CAIRO (Reuters) - A new militant group has claimed responsibility for two bombings in Cairo that targeted the Egyptian police on Friday and has vowed to carry out more attacks, underscoring the risk of a widening campaign of violence against the security forces.
The group - Ajnad Misr, or Soldiers of Egypt - said it carried out the attack that wounded six people in a statement posted on a Facebook page set up in its name. The statement was quoted by a website used by militant groups and by SITE Intelligence group, which monitors such sites.
Shootings and bomb attacks targeting the security forces have become commonplace since last July, when the army deposed president Mohamed Mursi of the Muslim Brotherhood following mass protests against his rule.
The state has declared the Brotherhood a terrorist group. The Brotherhood says it is committed to peaceful activism.
While many of the attacks have occurred in North Sinai - where the military said on Saturday it had defused a roadside bomb planted to target army personnel - attacks have become increasingly regular and lethal in the Nile Valley and Delta.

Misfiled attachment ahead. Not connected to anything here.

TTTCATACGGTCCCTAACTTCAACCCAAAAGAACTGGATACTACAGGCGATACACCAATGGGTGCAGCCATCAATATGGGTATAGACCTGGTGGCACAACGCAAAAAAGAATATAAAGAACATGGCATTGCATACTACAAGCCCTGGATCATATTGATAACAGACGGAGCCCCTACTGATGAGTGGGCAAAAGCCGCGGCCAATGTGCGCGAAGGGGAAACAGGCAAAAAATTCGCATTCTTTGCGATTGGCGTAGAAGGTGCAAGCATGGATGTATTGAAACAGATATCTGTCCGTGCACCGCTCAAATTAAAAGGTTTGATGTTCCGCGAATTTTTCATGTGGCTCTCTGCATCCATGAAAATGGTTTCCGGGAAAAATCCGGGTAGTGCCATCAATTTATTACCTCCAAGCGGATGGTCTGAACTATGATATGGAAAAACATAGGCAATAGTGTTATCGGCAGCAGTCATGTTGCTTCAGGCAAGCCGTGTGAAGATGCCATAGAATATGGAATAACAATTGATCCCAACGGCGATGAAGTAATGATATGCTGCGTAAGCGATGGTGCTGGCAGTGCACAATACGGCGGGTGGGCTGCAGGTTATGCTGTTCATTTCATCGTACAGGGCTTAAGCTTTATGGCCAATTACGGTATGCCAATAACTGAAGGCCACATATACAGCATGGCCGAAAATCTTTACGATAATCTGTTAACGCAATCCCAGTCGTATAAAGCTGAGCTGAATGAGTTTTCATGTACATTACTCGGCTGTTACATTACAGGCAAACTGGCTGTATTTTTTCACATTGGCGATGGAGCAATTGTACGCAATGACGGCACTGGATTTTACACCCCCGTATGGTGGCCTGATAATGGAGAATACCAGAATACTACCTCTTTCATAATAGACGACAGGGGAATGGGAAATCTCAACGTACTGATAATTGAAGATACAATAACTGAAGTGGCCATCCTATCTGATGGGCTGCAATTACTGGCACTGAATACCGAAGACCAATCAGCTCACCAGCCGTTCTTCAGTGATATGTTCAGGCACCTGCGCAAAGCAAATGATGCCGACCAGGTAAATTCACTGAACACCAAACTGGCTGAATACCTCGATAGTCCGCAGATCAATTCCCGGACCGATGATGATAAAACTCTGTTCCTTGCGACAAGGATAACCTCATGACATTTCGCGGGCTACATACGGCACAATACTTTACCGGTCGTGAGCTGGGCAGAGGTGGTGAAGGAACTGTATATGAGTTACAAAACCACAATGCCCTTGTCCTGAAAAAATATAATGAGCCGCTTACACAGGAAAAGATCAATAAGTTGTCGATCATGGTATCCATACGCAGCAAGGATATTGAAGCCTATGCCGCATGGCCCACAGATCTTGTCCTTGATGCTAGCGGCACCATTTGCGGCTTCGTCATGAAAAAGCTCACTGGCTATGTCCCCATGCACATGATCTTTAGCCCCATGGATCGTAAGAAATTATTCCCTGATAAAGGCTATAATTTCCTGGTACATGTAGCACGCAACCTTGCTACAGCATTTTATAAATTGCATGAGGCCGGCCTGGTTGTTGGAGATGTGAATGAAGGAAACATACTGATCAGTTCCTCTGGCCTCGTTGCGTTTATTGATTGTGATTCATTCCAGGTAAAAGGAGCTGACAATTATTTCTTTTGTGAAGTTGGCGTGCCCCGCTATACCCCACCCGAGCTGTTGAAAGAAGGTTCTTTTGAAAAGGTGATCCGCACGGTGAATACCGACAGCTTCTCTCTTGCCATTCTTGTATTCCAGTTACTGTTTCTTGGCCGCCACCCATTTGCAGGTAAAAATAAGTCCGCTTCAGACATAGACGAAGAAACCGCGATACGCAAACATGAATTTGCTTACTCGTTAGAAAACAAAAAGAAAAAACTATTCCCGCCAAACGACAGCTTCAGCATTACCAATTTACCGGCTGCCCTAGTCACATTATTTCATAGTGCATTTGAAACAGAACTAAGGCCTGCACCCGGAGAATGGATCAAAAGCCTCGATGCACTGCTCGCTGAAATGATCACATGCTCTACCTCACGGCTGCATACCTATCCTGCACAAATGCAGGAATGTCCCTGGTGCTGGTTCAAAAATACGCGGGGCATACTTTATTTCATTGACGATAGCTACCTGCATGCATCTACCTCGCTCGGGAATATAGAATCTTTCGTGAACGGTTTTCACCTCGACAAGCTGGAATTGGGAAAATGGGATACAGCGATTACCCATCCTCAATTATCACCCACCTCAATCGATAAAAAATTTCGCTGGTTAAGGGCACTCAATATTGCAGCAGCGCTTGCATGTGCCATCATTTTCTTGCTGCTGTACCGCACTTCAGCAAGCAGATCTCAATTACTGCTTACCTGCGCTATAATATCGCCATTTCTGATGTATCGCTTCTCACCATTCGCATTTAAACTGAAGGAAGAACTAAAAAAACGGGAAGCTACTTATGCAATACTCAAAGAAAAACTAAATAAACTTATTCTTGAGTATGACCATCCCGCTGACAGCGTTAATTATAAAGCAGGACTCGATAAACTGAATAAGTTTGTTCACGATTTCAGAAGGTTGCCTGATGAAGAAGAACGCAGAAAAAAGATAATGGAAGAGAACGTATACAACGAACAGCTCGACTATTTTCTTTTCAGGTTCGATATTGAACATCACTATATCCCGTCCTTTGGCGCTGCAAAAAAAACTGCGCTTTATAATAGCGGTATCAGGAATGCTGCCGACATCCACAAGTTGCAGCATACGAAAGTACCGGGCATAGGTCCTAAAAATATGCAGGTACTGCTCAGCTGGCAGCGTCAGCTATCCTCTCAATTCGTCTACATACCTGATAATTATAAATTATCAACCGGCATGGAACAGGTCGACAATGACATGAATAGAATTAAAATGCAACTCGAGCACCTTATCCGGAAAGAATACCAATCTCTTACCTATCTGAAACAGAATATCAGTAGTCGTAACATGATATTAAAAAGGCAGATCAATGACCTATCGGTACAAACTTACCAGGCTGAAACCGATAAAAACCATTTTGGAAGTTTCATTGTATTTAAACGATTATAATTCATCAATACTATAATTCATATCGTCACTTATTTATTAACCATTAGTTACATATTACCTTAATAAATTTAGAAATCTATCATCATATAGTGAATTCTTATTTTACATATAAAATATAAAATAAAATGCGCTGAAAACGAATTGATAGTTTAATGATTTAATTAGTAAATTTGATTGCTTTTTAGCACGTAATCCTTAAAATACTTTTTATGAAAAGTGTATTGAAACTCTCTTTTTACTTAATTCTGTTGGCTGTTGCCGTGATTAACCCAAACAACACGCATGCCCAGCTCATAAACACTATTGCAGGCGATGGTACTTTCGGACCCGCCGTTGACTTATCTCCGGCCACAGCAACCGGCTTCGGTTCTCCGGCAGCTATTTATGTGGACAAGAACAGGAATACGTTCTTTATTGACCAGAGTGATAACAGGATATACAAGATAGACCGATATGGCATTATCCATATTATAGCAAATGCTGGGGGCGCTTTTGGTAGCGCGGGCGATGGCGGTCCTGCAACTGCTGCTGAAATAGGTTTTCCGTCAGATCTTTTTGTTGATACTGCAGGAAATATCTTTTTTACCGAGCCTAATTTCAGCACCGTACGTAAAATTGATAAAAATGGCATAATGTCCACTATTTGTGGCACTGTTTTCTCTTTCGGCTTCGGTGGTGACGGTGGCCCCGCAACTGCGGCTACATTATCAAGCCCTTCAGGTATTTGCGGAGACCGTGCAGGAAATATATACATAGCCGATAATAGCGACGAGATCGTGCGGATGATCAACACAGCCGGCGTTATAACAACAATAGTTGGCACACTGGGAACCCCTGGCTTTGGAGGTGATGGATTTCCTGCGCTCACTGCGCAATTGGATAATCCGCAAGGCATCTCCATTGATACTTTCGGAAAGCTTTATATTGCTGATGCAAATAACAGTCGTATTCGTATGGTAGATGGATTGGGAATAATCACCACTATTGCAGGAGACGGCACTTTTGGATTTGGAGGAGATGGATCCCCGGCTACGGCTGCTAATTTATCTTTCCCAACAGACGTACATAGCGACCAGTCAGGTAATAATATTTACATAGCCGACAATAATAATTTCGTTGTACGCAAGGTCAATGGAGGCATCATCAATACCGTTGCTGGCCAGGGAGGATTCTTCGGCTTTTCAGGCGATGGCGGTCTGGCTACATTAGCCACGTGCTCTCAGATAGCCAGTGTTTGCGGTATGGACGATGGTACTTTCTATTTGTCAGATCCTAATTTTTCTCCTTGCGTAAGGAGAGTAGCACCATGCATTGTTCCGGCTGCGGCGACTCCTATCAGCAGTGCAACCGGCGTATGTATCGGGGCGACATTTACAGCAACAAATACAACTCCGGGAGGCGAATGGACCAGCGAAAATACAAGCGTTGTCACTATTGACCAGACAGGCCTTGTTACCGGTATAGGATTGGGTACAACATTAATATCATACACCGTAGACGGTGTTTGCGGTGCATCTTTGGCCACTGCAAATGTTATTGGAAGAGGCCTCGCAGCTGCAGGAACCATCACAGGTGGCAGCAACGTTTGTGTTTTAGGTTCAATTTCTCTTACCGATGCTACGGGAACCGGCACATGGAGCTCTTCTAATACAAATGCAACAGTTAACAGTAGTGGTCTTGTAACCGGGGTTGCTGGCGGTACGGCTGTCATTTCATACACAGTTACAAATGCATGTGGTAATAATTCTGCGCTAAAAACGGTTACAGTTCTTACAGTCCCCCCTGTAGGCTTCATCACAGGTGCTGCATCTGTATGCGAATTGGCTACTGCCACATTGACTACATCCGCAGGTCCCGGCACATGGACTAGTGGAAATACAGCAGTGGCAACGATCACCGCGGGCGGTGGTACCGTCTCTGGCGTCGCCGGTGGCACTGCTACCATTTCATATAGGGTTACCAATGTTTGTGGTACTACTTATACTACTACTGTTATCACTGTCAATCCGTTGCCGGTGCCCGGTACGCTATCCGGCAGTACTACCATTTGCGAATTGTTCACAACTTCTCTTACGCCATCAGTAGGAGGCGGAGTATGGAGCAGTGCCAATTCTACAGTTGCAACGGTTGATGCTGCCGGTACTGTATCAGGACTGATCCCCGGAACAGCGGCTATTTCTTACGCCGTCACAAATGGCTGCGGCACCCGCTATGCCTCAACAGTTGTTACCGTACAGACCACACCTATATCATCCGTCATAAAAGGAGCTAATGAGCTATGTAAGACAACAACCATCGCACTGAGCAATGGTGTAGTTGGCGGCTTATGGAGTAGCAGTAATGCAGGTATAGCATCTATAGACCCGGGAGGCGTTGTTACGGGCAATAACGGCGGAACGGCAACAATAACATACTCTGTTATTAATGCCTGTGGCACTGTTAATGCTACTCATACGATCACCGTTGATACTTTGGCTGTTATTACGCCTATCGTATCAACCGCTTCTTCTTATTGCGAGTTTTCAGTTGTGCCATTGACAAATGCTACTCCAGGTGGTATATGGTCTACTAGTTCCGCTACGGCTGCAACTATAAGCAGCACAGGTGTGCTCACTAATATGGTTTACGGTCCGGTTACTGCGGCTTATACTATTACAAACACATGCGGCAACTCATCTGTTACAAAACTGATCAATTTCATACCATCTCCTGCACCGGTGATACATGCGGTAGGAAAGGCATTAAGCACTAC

In a raid outside Cairo, the Interior Ministry said police seized an arms cache including 10 bombs stored at an apartment by a member of the Muslim Brotherhood, which denies government accusations it is behind the violence.
Ajnad Misr emerged late last month, claiming responsibility for six attacks at the end of January, according to SITE. “(The security forces) are not safe from retaliation which is pursuing them,” its statement said.
“Our attacks on them will continue all the while their crimes continue,” the statement said.
Many of the attacks have been claimed by Ansar Bayt al-Maqdis, a group based in North Sinai that has turned its attention from Israel to the Egyptian government since Mursi’s overthrow.
The army-backed authorities have cracked down hard on Mursi’s Islamist sympathisers since his removal. Hundreds of his supporters were killed during protests in the weeks after his removal and thousands more were arrested.
Several hundred members of the security forces have been killed in bombings and shootings since then.
The Interior Ministry said one of the bombs seized in the raid on the apartment outside Cairo in 6th of October City, 30 km (19 miles) from the capital, weighed 25 kg (55 pounds) and was equipped with timers and remote controls. The other nine were described as primitively assembled.
A suspect had confessed to belonging to the Muslim Brotherhood and said he had received the arms from a member of the group’s political party, the Interior Ministry said.
The Brotherhood, most of whose leadership is in jail, has denied such accusations in the past.
Writing by Tom Perry; Editing by Janet Lawrence